Article | Published:

Barrier function and epithelial cell biology

Intestinal epithelial Toll-like receptor 4 prevents metabolic syndrome by regulating interactions between microbes and intestinal epithelial cells in mice

Mucosal Immunology volume 11, pages 727740 (2018) | Download Citation

Abstract

Little is known about the pathogenesis of metabolic syndrome, although Toll-like receptor 4 (TLR4) has been implicated. We investigated whether TLR4 in the intestinal epithelium regulates metabolic syndrome by coordinating interactions between the luminal microbiota and host genes that regulate metabolism. Mice lacking TLR4 in the intestinal epithelium (TLR4ΔIEC), but not mice lacking TLR4 in myeloid cells nor mice lacking TLR4 globally, developed metabolic syndrome; these features were not observed in TLR4ΔIEC mice given antibiotics. Metagenomic analysis of the fecal microbiota revealed differences between TLR4ΔIEC and wild-type mice, while meta-transcriptome analysis of the microbiota showed that intestinal TLR4 affected the expression of microbial genes involved in the metabolism of lipids, amino acids, and nucleotides. Genes regulated by peroxisome proliferator-activated receptors (PPARs) and the antimicrobial peptide lysozyme were significantly downregulated in TLR4ΔIEC mice, suggesting a mechanism by which intestinal TLR4 could exert its effects on the microbiota and metabolic syndrome. Supportingly, antibiotics prevented both downregulation of PPAR genes and the development of metabolic syndrome, while PPAR agonists prevented development of metabolic syndrome in TLR4ΔIEC mice. Thus, intestinal epithelial TLR4 regulates metabolic syndrome through altered host-bacterial signaling, suggesting that microbial or PPAR-based strategies might have therapeutic potential for this disease.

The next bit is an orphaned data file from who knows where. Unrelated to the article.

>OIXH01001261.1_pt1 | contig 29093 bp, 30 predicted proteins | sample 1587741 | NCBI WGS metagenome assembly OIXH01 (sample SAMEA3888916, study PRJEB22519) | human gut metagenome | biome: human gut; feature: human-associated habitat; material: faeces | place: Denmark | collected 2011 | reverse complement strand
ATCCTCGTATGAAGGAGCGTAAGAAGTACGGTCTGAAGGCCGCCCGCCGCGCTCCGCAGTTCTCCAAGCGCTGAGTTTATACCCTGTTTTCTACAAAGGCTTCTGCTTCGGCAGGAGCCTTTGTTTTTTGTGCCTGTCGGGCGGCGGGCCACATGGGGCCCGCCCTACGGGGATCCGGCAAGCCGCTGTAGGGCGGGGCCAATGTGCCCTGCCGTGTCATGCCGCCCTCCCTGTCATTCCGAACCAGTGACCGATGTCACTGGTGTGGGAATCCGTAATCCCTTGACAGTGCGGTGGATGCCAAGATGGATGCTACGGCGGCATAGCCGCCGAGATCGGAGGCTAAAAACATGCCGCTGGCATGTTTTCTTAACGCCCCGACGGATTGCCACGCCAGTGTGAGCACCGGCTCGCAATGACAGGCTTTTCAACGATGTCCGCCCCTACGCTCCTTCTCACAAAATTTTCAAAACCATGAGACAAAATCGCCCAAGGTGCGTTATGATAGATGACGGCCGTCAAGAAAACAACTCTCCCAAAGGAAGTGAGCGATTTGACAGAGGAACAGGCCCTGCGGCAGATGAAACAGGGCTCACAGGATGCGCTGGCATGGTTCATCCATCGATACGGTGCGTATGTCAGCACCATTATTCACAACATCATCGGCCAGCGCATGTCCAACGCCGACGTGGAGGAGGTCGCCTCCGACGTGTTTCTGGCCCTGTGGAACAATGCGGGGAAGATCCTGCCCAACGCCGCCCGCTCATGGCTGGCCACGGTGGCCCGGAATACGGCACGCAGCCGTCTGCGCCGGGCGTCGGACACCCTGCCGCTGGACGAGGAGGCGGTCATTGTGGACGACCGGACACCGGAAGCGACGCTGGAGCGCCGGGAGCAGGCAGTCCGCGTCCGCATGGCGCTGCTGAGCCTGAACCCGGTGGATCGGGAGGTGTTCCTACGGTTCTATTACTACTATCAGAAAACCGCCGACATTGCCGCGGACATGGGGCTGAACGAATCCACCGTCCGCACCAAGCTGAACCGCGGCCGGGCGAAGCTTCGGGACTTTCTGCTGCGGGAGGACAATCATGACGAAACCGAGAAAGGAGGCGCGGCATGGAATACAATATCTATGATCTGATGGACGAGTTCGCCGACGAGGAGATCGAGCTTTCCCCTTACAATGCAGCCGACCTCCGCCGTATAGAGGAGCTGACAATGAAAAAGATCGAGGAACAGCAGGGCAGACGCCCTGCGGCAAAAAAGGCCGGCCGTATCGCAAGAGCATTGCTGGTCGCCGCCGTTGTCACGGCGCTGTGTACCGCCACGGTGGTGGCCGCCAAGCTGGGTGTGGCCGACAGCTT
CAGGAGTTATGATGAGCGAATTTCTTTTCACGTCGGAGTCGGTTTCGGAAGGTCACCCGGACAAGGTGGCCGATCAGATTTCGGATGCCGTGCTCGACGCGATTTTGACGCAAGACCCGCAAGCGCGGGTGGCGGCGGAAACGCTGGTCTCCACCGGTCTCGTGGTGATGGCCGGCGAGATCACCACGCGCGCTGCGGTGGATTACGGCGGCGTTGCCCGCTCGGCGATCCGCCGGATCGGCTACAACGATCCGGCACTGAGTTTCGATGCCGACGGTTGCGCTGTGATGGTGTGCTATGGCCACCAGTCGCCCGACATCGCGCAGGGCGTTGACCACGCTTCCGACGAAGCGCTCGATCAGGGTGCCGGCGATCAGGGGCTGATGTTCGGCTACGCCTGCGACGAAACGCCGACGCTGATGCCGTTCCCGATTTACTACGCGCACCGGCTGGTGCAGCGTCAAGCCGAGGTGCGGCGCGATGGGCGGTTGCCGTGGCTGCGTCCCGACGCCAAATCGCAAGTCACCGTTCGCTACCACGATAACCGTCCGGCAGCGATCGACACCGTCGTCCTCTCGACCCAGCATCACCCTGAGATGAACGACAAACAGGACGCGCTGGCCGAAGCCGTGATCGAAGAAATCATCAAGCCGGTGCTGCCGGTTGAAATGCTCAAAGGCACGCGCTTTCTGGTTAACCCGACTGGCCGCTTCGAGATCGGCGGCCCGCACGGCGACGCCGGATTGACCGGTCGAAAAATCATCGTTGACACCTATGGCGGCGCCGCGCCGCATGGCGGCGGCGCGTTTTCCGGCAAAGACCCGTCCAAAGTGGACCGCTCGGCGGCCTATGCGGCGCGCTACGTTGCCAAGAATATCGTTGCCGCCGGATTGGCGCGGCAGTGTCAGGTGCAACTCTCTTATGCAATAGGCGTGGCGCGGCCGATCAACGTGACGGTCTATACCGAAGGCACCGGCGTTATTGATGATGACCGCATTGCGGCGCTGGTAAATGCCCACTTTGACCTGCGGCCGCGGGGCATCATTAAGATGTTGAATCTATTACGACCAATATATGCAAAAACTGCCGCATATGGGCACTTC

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Acknowledgements

DJH is supported by R01GM078238 and R01DK083752 from the National Institutes of Health.

Author information

Affiliations

  1. Division of General Pediatric Surgery, Johns Hopkins University and Bloomberg Children’s Center, Johns Hopkins Hospital, Baltimore, Maryland, USA

    • P Lu
    • , C P Sodhi
    • , Y Yamaguchi
    • , H Jia
    • , T Prindle Jr.
    • , W B Fulton
    •  & D J Hackam
  2. Department of Civil and Environmental Engineering, University of Pittsburgh, Pittsburgh, Pennsylvania, USA

    • A Vikram
    •  & K J Bibby
  3. Department of Surgery, University of Pittsburgh School of Medicine, Pittsburgh, Pennsylvania, USA

    • M J Morowitz

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The authors declared no conflict of interest.

Corresponding author

Correspondence to D J Hackam.

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DOI

https://doi.org/10.1038/mi.2017.114

Author contributions

Conceptualization, PL, CPS, and DJH; Methodology, PL, CPS, and DJH; Investigation, PL, CPS, YY, HJ, TPJ, WBF, AV, KJB, MJM; Writing—Original Draft, PL; Writing—Review and Editing, PL, CPS and DJH; Funding acquisition, DJH; Resources, DJH; Supervision, DJH.

SUPPLEMENTARY MATERIAL is linked to the online version of the paper at http://www.nature.com/mi